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To me the ending of First Reformed (2017) was a bit of a strange cinematic experience.

Why would Reverend Toller do things like strapping a wire around him, and attempting to drink washroom cleaner?

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First of all I must say that I felt quite excited to see someone opened up a post for First Reformed. I watched the film a few days ago and to be honest I haven't still gotten myself out of the the impression that this movie has had upon me. I think it's a stylish and thought-provoking film.

In my humble opinion, I consider Reverend Toller's suicide attempt as a kind of uprising. I think this was his way of reacting against those manufacturing companies and facilities that cause a great deal of damage and harm to the enviroment and jeopardize the condition of human life. This is my personal reflection on the ending of the film, however I cannot help but thinking his particular choice of materials he used to murder himself. Why a wire and a washroom clenear? Again if you look at the way I viewed it, it may be construed as an attempt to show the world that ''the world is in danger so we must do something about it''. On the other hand, it was a wire and a washroom cleaner because those were items that were around. I am not familiar with the religious practices that reverends perform, but there's also a possibility that the wire that he strapped around his body was something he frequently had at his disposal. And a washroom cleaner is a washroom cleaner. So these things were actually very nearby for him to find.

Going through what I have just written as an answer, I realized I couldn't express as openly as I I wanted to. It was not my intention to drift away from the topic, so my apologies for that. But this was how I feel about the ending in general. I look forward to hear yours.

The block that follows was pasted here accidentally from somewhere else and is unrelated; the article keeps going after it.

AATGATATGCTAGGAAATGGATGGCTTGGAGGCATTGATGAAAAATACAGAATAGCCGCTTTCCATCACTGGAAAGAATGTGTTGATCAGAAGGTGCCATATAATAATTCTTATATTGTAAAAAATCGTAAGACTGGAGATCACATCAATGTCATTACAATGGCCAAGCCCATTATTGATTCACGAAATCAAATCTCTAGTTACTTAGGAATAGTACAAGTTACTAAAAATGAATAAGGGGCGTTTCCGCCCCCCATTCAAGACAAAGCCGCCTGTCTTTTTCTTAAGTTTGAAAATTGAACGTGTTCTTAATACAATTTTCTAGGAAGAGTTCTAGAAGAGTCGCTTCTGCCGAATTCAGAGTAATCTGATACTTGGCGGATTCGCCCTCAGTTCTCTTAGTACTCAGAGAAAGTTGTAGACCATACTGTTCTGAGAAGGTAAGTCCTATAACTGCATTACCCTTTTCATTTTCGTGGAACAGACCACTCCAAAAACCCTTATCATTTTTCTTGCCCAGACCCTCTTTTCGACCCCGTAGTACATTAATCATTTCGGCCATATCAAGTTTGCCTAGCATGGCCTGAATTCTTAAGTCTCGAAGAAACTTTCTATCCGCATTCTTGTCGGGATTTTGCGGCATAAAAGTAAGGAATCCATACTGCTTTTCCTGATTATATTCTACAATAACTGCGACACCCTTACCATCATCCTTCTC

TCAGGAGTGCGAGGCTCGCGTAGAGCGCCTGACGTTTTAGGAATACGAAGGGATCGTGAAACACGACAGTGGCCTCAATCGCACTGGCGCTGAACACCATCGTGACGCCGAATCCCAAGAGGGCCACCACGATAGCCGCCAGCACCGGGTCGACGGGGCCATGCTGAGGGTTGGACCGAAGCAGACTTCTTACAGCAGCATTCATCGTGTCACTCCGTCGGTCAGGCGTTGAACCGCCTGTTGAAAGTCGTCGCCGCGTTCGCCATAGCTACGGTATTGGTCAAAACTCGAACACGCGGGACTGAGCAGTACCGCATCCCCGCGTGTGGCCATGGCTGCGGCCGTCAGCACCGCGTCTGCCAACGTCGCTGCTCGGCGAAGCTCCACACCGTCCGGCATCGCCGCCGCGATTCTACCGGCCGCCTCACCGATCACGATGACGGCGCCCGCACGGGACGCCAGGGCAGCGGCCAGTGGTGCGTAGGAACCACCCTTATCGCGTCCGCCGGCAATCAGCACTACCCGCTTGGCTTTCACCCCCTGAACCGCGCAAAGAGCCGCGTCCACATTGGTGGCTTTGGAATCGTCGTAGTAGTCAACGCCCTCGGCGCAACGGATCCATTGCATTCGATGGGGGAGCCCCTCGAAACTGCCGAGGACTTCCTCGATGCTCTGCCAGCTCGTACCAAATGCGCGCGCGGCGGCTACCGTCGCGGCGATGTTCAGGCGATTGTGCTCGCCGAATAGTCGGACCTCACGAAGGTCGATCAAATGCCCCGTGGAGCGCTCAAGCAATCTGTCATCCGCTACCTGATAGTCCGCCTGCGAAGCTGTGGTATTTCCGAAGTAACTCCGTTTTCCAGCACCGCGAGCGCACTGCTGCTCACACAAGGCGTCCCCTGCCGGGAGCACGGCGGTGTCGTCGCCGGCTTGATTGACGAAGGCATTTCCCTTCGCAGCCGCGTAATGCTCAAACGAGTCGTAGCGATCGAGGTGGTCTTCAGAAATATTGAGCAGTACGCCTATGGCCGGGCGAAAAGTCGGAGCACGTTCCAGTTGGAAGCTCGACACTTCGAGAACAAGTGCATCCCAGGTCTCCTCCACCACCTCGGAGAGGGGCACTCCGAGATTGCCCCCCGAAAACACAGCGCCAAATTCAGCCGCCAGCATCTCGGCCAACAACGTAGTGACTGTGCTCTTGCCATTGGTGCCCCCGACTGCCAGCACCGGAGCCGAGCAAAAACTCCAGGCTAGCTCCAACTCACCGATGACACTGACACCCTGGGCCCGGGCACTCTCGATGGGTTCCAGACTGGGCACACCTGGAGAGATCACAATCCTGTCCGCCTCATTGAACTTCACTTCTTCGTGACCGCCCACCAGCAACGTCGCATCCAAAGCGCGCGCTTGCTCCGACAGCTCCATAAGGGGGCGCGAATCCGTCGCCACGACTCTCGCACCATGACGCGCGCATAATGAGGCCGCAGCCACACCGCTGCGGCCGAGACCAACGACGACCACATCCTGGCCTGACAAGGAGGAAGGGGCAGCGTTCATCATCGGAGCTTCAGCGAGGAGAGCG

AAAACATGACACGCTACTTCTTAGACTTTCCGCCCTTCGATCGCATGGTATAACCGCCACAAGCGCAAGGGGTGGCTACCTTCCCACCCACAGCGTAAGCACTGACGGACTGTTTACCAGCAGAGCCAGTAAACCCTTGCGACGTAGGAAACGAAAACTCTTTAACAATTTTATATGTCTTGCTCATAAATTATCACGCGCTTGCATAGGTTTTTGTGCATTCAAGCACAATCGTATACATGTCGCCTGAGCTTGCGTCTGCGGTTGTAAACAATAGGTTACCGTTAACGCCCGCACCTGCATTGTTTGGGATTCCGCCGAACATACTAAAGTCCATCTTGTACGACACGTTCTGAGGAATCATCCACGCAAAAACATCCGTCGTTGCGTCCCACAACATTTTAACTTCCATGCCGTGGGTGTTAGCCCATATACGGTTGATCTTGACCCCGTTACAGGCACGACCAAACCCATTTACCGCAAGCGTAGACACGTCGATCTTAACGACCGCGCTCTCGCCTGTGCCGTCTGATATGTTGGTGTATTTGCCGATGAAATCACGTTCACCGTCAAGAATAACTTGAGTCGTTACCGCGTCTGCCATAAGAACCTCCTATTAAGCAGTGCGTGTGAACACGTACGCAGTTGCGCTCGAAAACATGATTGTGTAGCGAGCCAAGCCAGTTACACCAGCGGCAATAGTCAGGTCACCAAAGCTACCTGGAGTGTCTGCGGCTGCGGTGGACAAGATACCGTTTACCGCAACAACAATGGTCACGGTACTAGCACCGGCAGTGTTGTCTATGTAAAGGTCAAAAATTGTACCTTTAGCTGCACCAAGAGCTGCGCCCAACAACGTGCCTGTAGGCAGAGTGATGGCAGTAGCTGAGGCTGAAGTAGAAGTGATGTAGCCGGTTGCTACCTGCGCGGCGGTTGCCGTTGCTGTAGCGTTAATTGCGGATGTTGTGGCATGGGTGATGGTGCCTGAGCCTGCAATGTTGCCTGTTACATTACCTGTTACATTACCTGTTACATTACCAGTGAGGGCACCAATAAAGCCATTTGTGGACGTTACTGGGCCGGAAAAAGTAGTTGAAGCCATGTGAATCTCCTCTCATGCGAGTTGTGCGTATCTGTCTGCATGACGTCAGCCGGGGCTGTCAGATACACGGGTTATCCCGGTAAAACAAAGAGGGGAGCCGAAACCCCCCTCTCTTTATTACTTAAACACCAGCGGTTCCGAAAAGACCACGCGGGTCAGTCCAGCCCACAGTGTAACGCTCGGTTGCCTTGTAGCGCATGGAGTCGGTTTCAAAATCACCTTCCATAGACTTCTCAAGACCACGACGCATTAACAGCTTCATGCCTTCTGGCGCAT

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    Thanks for a very descriptive and insightful answer. If you noticed, the wire he used is/could be the same wire he collected from the garden with a dead rabbit on the wire. I think this has some significance and I believe the Reverend's materials of choice have some underlying meaning – Tony Vincent Aug 25 '18 at 3:35
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The "wire" is actually barbed-wire and hence the bleeding when Toller wraps it around his torso. It alludes to a self applied bloody "Crown of Thorns" as Toller hurtles towards martyrdom.

Toller knew he almost certainly had a cancerous tumor in his digestive system which had afflicted him with much stomach pain. The Drano suicide method I saw as Toller's way of striking back at the disease on his way to meeting his maker!

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I also assumed that the barbed wire was the same he found outside the church. Either way, I believe him wrapping the wire around his body was an act of atonement for the environmental negligence which killed the rabbit--his own negligence, rather than the manufacturing company's. Using Drano as a method of suicide emphasizes the contradiction in the fact that he has been polluting his own body for the entire picture, while increasingly becoming obsessed with the serious dangers of environmental pollution.